When we think of childhood bullying, we’re likely to conjure up images of either a vulnerable child being mocked to tears, or having to endure some form of sadistic physical abuse. But there’s also a more mental way of embarrassing or humiliating an innocent child—by “lording” one’s intellectual superiority over them.
This more insidious, and frequently sarcastic, form of bullying has received far less recognition than the two more well-known forms. As Rohban Zahid puts it: “What seems to fall in between the cracks are bullies who . . . torment students who are “less smart.” And this author goes on to make a more sweeping comment (condemnation?) on our meritocracy-like culture.
Individuals within society are placed into an “intellectual hierarchy” determined by the numbers and letters that come in the form of students’ grades and GPA’s. The problem arises . . . when individuals at the top of this hierarchy are [wrongfully]permitted to belittle students at the bottom. This construct creates . . . intellectual bullying, the emotional and psychological harassment one imposes on another based on his/her intellectual understanding. Intellectual bullying is no different than physical bullying as it [can eventuate in] a devastating, long term effect on [one’s sense of self-worth].
So, how might we best define this increasingly dominant mode of bullying? Here are some workable definitions taken from the Web:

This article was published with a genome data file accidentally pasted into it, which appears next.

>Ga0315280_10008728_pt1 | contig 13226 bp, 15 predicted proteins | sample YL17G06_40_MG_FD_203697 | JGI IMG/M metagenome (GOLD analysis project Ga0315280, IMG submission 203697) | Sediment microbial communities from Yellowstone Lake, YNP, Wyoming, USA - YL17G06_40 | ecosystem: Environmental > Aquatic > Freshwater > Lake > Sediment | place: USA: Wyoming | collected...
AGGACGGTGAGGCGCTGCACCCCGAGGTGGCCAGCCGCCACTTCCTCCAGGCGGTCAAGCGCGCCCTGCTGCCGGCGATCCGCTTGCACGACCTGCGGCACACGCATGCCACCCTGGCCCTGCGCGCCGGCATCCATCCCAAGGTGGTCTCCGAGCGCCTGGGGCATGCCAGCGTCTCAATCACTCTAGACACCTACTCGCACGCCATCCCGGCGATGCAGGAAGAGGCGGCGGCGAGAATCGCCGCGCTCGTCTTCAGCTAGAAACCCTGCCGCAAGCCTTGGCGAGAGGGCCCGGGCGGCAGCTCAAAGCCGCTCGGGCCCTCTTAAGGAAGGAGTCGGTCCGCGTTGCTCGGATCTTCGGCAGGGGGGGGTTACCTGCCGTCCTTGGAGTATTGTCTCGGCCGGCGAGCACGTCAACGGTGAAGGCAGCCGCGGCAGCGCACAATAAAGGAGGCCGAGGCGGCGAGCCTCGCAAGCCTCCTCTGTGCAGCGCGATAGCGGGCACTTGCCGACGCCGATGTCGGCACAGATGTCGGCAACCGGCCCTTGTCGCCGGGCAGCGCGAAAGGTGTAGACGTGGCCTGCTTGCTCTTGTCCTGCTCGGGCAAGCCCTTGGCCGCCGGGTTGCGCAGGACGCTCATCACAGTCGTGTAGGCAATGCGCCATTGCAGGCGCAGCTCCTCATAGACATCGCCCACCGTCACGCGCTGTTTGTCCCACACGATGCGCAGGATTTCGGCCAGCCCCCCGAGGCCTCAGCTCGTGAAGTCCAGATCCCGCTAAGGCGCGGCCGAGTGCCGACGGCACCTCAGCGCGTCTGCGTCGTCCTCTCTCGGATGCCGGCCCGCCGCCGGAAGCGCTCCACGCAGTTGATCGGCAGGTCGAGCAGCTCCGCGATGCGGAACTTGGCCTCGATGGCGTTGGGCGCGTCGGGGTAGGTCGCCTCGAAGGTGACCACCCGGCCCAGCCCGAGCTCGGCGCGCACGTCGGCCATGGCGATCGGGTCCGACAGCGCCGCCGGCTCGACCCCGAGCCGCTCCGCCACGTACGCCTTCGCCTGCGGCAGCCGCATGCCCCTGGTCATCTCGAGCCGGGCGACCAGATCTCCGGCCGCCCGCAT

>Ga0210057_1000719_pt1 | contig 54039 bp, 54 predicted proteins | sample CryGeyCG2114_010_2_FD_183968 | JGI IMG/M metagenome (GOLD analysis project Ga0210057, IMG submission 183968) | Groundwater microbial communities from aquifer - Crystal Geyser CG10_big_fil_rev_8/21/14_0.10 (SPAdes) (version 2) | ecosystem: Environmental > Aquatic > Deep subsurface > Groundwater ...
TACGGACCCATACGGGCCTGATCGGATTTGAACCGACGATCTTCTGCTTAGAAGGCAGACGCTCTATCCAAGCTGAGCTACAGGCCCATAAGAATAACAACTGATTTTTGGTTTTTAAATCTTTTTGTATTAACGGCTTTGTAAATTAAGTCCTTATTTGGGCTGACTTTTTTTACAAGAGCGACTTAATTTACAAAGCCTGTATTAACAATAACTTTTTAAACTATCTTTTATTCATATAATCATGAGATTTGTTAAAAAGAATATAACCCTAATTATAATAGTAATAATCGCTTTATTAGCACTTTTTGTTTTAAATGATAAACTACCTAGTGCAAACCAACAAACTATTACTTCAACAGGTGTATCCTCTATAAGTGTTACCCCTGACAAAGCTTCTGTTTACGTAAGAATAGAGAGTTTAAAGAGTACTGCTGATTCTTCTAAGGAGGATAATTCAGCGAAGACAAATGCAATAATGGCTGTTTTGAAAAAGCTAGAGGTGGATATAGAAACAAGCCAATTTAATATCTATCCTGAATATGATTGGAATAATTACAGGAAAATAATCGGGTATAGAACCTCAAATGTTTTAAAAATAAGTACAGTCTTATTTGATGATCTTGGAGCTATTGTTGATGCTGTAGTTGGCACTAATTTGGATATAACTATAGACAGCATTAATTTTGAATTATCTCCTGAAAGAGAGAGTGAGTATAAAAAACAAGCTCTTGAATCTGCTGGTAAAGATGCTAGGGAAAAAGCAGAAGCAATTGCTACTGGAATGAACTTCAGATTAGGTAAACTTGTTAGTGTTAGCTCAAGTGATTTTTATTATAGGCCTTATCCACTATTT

By intellectual bullies I mean people who are indeed smarter (have a higher IQ), who have more knowledge in a certain field, and generally carry the sense of entitlement to be dismissive, disrespectful, mean and emotionally abusive, and play tricks/pranks on others. [And, curiously] we glorify people like this in TV shows, and we don’t consider [it] a form of bullying. (Quora, “Do We Show More Leniency Towards Intellectual Bullies Than Physical Ones?”, 2014)
Adding another dimension to this phenomenon is Joe Bouchard, who remarks:
The intellectual bully specializes in condescension. Their insecurities are masked in large words and aloof, arrogant sentences. Their offense consists of a belief that they are smarter than thecompetition. They enjoy making others feel inferior. (“Ranking Bully Types,” corrections.com, 2010)
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